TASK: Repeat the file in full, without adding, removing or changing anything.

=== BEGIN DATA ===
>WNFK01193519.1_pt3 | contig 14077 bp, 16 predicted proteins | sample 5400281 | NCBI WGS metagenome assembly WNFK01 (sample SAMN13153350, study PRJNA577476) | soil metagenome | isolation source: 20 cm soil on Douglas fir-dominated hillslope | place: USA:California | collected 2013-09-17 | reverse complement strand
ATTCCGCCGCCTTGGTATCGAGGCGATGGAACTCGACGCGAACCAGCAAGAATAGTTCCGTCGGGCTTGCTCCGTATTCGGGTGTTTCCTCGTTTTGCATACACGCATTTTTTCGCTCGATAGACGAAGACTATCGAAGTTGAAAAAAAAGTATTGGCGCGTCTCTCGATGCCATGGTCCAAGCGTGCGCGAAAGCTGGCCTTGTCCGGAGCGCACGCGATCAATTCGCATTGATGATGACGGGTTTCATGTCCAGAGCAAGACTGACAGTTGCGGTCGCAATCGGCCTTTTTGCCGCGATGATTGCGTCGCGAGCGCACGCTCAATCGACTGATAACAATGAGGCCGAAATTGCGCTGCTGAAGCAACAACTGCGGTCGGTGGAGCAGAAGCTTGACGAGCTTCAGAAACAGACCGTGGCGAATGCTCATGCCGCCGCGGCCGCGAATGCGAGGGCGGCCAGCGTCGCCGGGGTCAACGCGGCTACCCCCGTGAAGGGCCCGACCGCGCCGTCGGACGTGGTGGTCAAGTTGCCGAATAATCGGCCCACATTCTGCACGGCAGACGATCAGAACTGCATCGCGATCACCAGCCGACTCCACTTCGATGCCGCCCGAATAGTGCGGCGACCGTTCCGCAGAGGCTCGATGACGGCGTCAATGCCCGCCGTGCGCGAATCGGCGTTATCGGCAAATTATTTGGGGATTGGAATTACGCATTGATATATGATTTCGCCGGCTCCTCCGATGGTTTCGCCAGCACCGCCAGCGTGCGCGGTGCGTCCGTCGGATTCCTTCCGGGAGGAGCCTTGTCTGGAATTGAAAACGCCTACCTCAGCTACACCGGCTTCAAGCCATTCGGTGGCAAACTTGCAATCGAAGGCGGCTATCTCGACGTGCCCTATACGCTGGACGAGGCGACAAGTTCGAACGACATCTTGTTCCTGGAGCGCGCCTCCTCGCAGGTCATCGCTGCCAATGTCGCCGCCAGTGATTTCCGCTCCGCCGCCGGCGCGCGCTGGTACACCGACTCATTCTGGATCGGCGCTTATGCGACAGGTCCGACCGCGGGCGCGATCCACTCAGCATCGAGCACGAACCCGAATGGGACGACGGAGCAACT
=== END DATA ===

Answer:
>WNFK01193519.1_pt3 | contig 14077 bp, 16 predicted proteins | sample 5400281 | NCBI WGS metagenome assembly WNFK01 (sample SAMN13153350, study PRJNA577476) | soil metagenome | isolation source: 20 cm soil on Douglas fir-dominated hillslope | place: USA:California | collected 2013-09-17 | reverse complement strand
ATTCCGCCGCCTTGGTATCGAGGCGATGGAACTCGACGCGAACCAGCAAGAATAGTTCCGTCGGGCTTGCTCCGTATTCGGGTGTTTCCTCGTTTTGCATACACGCATTTTTTCGCTCGATAGACGAAGACTATCGAAGTTGAAAAAAAAGTATTGGCGCGTCTCTCGATGCCATGGTCCAAGCGTGCGCGAAAGCTGGCCTTGTCCGGAGCGCACGCGATCAATTCGCATTGATGATGACGGGTTTCATGTCCAGAGCAAGACTGACAGTTGCGGTCGCAATCGGCCTTTTTGCCGCGATGATTGCGTCGCGAGCGCACGCTCAATCGACTGATAACAATGAGGCCGAAATTGCGCTGCTGAAGCAACAACTGCGGTCGGTGGAGCAGAAGCTTGACGAGCTTCAGAAACAGACCGTGGCGAATGCTCATGCCGCCGCGGCCGCGAATGCGAGGGCGGCCAGCGTCGCCGGGGTCAACGCGGCTACCCCCGTGAAGGGCCCGACCGCGCCGTCGGACGTGGTGGTCAAGTTGCCGAATAATCGGCCCACATTCTGCACGGCAGACGATCAGAACTGCATCGCGATCACCAGCCGACTCCACTTCGATGCCGCCCGAATAGTGCGGCGACCGTTCCGCAGAGGCTCGATGACGGCGTCAATGCCCGCCGTGCGCGAATCGGCGTTATCGGCAAATTATTTGGGGATTGGAATTACGCATTGATATATGATTTCGCCGGCTCCTCCGATGGTTTCGCCAGCACCGCCAGCGTGCGCGGTGCGTCCGTCGGATTCCTTCCGGGAGGAGCCTTGTCTGGAATTGAAAACGCCTACCTCAGCTACACCGGCTTCAAGCCATTCGGTGGCAAACTTGCAATCGAAGGCGGCTATCTCGACGTGCCCTATACGCTGGACGAGGCGACAAGTTCGAACGACATCTTGTTCCTGGAGCGCGCCTCCTCGCAGGTCATCGCTGCCAATGTCGCCGCCAGTGATTTCCGCTCCGCCGCCGGCGCGCGCTGGTACACCGACTCATTCTGGATCGGCGCTTATGCGACAGGTCCGACCGCGGGCGCGATCCACTCAGCATCGAGCACGAACCCGAATGGGACGACGGAGCAACT